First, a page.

Lucile Carter and her daughter were about to enter the lifeboat when at the last minute, her eleven-year-old son, William joined them. However Chief Second Stewart George Dodd insisted that “no more boys” be allowed. In addition, Lightoller would not allow William’s Airedale to enter the boat. When William began to cry, John Jacob Astor reassured William that he would take care of the dog. Mrs. Carter put a hat on her son’s head and together they boarded lifeboat 4. When last seen, Astor was still holding the dog’s leash.
All through the ordeal, Walter Clark remained cool and collected. “I will not leave the ship until all the women and children have been cared for,” he told Virginia. These would be his last words to her.
“Neither of us thought that there was any danger of our not meeting again,” Virginia said. “I know from the way he bid me good-bye that he felt no apprehension and fully expected to join me later. He did not kiss me good-bye, nor did he even say good-bye. I knew he had no more idea of the possibility of his being lost than had I.”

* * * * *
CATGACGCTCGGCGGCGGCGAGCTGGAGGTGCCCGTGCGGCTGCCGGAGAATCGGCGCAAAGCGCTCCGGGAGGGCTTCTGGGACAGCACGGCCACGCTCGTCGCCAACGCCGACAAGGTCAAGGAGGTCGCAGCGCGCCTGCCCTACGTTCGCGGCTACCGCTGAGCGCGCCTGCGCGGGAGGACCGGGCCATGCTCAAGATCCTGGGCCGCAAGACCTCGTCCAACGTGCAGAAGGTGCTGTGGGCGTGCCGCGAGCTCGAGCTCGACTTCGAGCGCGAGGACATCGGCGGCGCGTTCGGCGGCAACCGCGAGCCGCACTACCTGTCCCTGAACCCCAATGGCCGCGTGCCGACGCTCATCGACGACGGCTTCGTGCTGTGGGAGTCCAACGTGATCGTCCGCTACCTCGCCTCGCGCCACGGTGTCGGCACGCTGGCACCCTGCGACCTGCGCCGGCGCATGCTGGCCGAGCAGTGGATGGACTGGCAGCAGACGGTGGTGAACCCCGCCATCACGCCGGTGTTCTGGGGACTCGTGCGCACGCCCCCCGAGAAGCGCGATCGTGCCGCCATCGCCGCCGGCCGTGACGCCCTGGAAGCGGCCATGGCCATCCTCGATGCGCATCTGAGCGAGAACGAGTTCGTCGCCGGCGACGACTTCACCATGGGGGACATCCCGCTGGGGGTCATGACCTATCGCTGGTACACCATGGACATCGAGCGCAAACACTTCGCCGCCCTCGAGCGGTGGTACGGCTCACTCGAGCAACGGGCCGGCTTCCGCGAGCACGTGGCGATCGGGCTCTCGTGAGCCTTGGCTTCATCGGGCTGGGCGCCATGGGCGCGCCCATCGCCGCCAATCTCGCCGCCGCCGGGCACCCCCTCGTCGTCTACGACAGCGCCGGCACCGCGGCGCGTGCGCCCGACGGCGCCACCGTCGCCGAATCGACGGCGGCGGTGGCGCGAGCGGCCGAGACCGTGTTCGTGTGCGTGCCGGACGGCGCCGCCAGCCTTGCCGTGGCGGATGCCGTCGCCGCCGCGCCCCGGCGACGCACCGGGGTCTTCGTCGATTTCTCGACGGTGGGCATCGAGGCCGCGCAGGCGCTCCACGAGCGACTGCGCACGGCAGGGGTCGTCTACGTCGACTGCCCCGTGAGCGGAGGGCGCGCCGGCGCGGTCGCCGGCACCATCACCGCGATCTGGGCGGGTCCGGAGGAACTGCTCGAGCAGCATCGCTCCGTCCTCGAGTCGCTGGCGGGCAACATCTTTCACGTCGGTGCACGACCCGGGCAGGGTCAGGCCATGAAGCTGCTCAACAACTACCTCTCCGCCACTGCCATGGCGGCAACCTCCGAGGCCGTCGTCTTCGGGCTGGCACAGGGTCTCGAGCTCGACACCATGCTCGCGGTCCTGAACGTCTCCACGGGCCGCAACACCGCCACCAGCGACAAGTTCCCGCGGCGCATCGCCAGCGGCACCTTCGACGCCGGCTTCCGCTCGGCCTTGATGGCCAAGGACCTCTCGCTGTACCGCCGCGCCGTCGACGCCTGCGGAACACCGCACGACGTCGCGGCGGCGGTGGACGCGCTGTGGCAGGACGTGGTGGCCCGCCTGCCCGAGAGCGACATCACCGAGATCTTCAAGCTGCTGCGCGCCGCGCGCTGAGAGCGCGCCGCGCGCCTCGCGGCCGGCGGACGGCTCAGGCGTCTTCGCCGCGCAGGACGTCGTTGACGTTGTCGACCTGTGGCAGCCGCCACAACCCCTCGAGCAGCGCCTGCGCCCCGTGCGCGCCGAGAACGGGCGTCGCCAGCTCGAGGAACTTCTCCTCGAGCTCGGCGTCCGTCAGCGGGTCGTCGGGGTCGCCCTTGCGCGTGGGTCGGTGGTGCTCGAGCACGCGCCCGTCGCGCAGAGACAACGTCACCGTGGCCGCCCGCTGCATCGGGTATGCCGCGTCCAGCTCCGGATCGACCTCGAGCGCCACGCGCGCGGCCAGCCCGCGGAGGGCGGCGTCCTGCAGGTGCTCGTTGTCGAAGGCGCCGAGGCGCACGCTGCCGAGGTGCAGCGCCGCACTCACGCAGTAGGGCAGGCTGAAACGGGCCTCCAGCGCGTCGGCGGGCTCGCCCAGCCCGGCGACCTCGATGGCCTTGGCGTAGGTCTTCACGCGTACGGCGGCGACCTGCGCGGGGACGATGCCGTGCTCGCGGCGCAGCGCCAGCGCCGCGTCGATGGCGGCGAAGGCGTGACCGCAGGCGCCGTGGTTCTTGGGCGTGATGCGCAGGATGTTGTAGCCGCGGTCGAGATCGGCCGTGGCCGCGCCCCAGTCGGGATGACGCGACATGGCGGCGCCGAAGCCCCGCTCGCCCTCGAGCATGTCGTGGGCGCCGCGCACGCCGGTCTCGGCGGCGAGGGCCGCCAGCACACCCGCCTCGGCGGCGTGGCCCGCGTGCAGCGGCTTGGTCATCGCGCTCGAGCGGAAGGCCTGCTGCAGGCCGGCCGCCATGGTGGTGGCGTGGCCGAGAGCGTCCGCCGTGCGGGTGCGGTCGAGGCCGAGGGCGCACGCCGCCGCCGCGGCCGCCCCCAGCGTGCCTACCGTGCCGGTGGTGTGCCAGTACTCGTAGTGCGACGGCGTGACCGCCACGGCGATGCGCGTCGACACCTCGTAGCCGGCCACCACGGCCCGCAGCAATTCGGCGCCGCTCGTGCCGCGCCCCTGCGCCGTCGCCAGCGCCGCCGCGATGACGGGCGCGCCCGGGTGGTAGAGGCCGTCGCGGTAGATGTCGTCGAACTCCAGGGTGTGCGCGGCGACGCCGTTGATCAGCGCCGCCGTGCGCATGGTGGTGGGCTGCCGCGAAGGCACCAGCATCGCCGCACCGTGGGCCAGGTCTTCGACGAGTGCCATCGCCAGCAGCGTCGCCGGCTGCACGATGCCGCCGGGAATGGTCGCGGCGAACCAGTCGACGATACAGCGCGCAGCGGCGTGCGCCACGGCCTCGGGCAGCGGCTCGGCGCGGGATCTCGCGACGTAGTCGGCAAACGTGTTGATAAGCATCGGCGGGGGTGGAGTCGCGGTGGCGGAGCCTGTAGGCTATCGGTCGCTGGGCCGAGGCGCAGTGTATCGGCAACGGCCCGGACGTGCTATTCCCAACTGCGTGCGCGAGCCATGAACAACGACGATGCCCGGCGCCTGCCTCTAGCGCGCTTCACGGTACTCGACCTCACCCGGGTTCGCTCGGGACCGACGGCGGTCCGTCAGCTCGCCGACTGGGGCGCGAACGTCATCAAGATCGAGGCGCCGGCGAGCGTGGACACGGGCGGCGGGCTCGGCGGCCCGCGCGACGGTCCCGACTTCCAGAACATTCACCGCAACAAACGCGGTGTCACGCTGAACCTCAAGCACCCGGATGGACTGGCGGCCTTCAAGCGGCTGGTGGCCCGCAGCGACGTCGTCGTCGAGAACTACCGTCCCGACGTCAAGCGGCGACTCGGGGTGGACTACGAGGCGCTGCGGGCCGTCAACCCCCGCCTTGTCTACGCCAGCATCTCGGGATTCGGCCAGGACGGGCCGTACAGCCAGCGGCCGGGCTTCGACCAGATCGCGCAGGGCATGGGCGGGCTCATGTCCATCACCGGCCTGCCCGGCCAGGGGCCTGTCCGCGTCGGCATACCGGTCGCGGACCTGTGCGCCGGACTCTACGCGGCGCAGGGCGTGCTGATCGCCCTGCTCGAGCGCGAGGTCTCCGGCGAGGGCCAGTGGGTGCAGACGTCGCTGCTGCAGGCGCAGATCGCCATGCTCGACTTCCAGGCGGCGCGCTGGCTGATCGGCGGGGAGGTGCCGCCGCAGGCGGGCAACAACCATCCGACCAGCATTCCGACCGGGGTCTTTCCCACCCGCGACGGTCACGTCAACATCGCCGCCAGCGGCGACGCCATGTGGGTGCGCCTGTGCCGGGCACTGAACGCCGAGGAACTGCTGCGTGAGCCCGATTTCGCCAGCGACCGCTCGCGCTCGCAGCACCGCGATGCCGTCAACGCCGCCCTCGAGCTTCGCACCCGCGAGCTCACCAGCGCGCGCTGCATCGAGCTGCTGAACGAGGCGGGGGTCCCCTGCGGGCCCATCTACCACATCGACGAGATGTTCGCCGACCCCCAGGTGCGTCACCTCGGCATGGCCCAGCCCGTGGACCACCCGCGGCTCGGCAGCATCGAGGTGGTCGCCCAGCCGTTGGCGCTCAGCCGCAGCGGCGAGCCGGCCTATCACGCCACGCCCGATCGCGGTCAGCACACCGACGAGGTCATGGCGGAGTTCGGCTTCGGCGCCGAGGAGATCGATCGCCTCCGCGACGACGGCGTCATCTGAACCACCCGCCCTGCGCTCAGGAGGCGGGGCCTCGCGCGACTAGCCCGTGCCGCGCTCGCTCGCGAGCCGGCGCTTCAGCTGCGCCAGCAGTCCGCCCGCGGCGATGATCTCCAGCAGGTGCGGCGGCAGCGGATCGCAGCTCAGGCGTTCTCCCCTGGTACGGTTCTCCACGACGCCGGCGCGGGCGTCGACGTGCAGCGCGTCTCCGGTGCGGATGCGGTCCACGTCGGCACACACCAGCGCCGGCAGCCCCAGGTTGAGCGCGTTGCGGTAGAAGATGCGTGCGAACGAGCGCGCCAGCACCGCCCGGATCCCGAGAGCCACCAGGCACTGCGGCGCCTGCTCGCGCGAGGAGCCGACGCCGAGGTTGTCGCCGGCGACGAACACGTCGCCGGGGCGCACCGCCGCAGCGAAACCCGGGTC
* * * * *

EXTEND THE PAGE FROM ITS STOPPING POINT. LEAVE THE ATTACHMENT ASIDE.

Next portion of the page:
Lifeboat 4 was lowered into the Atlantic at 1:55 a.m. As several of the women grabbed the oars and rowed away, the Titanic, illuminated from stem to stern, was listing badly on the port side. Seeing that they had room on board for fifteen or more people, some of the women insisted on returning to the steamer to pick up survivors. At that suggestion many women became hysterical and tried to discourage them from doing so, even going so far as to obstruct the rowers in their efforts. There was a great deal of commotion in the lifeboat at that time.
“I cannot say too much for the bravery of Mrs. Astor in this connection,” Virginia recalled. “She among others insisted that the boat be returned to the steamer. All this time the lights on board the steamer were gleaming brilliantly. She was sinking, however, very fast and as we approached her, the Titanic sank, followed by two almost simultaneous explosions. There was little or no suction felt as the steamer went down, owing, perhaps, to the fact that she sank prow foremost.”